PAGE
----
As we develop our tinsmith shop in the next year, we will identify tooling required to manufacture all of the items listed in Anderson’s accounts, and complete a furnishing list for the shop.  Curator Erik Goldstein and I have undertaken this research along with friend and Master Tinsmith Bill McMillen as an advisor.  Erik, Bill and I have been examining early examples of tooling, in both print sources and museum collections.  We will also be looking for early examples of tin wares to guide us on forms for replication in the shop.  Once plans for the tinshop are well along, we will begin to manufacture the stakes, shears, and soldering irons necessary to operate the shop, with the goal of having a running shop in 2013.  We will keep you posted as Colonial Williamsburg develops a “new” trade for the first time in many years.


Contributed by Ken Schwarz, Master Blacksmith


Leave a Reply

  1. Ken, What great information about the history of tinsmiths in the early times.Do you have a source for measurements of camp kettles and canteens made in CW at the Armoury? Can’t wait to see types of stakes, horns and etc.coming up.Finally CW will have working tinsmiths for all the public to see along with the worlds finest blacksmiths. Huzzah!

    • Thanks for the kind feedback, Kerry. Interestingly, while William Aylett asks for workmen who can make canteens, there are none mentioned in the Anderson Daybook. Camp kettles are mentioned in great number, although size is not recorded. I believe that the sizes were pretty standard based on the size of the sheet, with diminishing diameters so that they nest one inside the other for transportation.

      As for stakes- Diderot illustrates some of the most common, and we are examining older examples in museum and private collections to try to identify earlier construction techniques for the tooling. I am sure that as we progress, we will have more to share on tooling for the tinsmith shop.

  2. How exciting to develop a “new” trade! Interesting post, Ken. I’m curious to know what the tooling and forms will be, as the tinsmiths were working with sheeting and how the tin was fused to the iron.

    • Mimi- thank you as well for the positive comment. Developing a new trade is both a challenge and an exciting prospect. Tinwork will be quite a contrast with our other metalworking shops. Each shop has its own unique approach, using the differing properties of each metal. I will try to develop something soon on the manufacture of tinplate and address the application of tin to the plate.

  3. This was a very interesting read. I was left wondering though whether a tin shop has been located. I think last I read archeolgical digs were still trying dot determine it’s locastion.

    • Matt- While we are still examining archaeological material from this summer, there is a very strong case for the Mary Stith shop. Most obviously is the reference in Stith’s will to “…my house in the yard called the tin shop…”, and the fenceline discovered in this summer’s dig which clearly carved the Stith shop out of the Stith property and associated it with the Armoury. Finding fragments of tin and sheet copper add to the strong case. My money is on the Stith property.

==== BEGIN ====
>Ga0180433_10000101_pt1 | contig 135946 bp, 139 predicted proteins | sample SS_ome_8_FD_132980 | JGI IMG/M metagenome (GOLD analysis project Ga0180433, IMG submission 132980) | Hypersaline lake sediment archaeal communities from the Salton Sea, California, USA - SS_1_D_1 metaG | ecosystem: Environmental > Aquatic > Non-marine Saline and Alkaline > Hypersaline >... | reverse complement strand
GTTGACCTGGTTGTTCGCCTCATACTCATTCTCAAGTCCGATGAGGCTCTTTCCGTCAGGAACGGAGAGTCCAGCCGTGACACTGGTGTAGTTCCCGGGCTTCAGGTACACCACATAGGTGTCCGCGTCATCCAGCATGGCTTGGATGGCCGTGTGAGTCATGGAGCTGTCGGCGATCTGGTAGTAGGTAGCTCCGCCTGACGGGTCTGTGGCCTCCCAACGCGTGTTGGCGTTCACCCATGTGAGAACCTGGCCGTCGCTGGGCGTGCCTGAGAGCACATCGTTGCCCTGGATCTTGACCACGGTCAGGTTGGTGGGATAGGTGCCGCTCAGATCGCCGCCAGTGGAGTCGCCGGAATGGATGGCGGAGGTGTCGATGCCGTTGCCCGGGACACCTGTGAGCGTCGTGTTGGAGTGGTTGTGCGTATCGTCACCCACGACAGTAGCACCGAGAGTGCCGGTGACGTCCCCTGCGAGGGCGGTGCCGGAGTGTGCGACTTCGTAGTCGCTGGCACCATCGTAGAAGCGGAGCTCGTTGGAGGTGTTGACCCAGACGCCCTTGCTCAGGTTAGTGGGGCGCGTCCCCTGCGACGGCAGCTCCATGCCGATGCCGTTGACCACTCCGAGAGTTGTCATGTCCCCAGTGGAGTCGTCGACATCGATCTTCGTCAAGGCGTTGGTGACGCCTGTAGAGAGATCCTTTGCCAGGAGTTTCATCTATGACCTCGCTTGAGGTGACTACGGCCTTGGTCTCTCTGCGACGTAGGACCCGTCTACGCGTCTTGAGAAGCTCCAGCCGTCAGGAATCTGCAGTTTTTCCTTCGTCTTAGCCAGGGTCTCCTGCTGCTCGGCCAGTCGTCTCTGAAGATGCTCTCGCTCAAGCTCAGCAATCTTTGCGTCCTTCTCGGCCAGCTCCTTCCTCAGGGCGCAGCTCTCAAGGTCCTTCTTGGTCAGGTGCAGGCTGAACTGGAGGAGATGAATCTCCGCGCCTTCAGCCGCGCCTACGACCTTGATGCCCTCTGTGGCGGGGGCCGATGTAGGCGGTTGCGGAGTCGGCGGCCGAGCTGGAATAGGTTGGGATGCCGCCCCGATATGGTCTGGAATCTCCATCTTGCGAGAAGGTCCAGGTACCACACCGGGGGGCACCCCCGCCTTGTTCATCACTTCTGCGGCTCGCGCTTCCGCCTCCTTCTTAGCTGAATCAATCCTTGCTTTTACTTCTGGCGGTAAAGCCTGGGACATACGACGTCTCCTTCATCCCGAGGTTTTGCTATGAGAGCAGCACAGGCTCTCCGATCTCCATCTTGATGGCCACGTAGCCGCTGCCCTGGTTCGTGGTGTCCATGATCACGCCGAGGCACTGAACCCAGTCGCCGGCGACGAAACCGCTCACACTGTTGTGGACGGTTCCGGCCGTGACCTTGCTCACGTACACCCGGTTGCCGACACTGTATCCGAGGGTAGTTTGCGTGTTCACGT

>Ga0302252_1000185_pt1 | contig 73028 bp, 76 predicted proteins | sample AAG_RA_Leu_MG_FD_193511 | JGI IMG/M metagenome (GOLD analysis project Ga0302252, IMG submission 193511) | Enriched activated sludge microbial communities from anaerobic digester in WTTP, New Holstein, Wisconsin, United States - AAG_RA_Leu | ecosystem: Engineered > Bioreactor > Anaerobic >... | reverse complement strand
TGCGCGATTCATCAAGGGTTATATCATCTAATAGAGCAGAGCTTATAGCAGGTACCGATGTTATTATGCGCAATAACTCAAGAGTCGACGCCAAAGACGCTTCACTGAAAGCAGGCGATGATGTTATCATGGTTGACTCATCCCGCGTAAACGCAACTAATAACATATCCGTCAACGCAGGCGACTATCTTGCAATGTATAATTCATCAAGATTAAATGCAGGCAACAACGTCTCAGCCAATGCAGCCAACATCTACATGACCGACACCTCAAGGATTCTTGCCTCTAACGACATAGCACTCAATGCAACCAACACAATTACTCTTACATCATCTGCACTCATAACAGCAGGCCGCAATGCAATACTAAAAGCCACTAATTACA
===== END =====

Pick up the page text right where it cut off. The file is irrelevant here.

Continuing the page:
• Matt,
        To add to Ken’s response, there seems to be good evidence that tinwork was done in multiple locations at the Armoury. Tinsmiths needed so little by way of specialized equipment that their trade was reasonably portable. We have identified a fair number of tinned iron fragments from around a building just south of the main Armoury building. But the fact that we have documentary evidence (in the form of a will), physical evidence (in the form of tinned iron and copper scrap), AND contextual evidence (in the form of a fenceline that, for the Armoury’s duration, redrew the property line to include the “Mary Stith shop”) presents a persuasive arguement that this building served as the primarly location for sheet metal work. I put my money where Ken puts his!

  4. To what extent did they work sheet copper into similar vessels? Would copper work and tin work come from the same shop? Would copper have been too expensive? People did know about verdigris poisoning, correct? Thanks very much.

    • Ryan- The copper smithing and tin smithing trades do overlap in the product lines, and in forming techniques. Advertisements from the period do suggest that tin workers worked in copper and copper workers worked tin. The copper work coming out of the Armoury seems to all be in the form of ladles for loading cannon. Outside of military use, there are copper vessels that are similar in form to tin vessels. In the Charleton Coffeehouse down the street you will find copper chocolate pots similar in form to tin coffee pots. There is also a large copper cistern for heating water in the Coffeehouse.

      Copper work would be more expensive than tin, but at the moment I cannot quote the cost differential. I will see what I can find and add more later.

      As for verdigris poisoning- that was understood. In higher status households with costly cookware are found copper saucepans. Copper, of course would conduct heat more quickly, and therefore more evenly, even heat being more desireable in preparing sauces. Copper saucepans were tinned on the interior to prevent copper from coming in contact with the food.